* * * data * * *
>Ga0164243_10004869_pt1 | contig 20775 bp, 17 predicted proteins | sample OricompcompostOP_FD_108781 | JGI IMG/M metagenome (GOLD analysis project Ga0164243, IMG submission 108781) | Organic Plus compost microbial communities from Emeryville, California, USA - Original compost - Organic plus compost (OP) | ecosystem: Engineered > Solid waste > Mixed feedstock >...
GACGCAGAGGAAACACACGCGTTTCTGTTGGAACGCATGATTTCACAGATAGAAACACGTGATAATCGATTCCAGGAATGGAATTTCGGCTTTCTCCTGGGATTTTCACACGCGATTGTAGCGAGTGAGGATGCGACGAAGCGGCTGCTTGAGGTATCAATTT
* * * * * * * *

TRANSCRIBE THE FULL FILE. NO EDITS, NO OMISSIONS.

>Ga0164243_10004869_pt1 | contig 20775 bp, 17 predicted proteins | sample OricompcompostOP_FD_108781 | JGI IMG/M metagenome (GOLD analysis project Ga0164243, IMG submission 108781) | Organic Plus compost microbial communities from Emeryville, California, USA - Original compost - Organic plus compost (OP) | ecosystem: Engineered > Solid waste > Mixed feedstock >...
GACGCAGAGGAAACACACGCGTTTCTGTTGGAACGCATGATTTCACAGATAGAAACACGTGATAATCGATTCCAGGAATGGAATTTCGGCTTTCTCCTGGGATTTTCACACGCGATTGTAGCGAGTGAGGATGCGACGAAGCGGCTGCTTGAGGTATCAATTT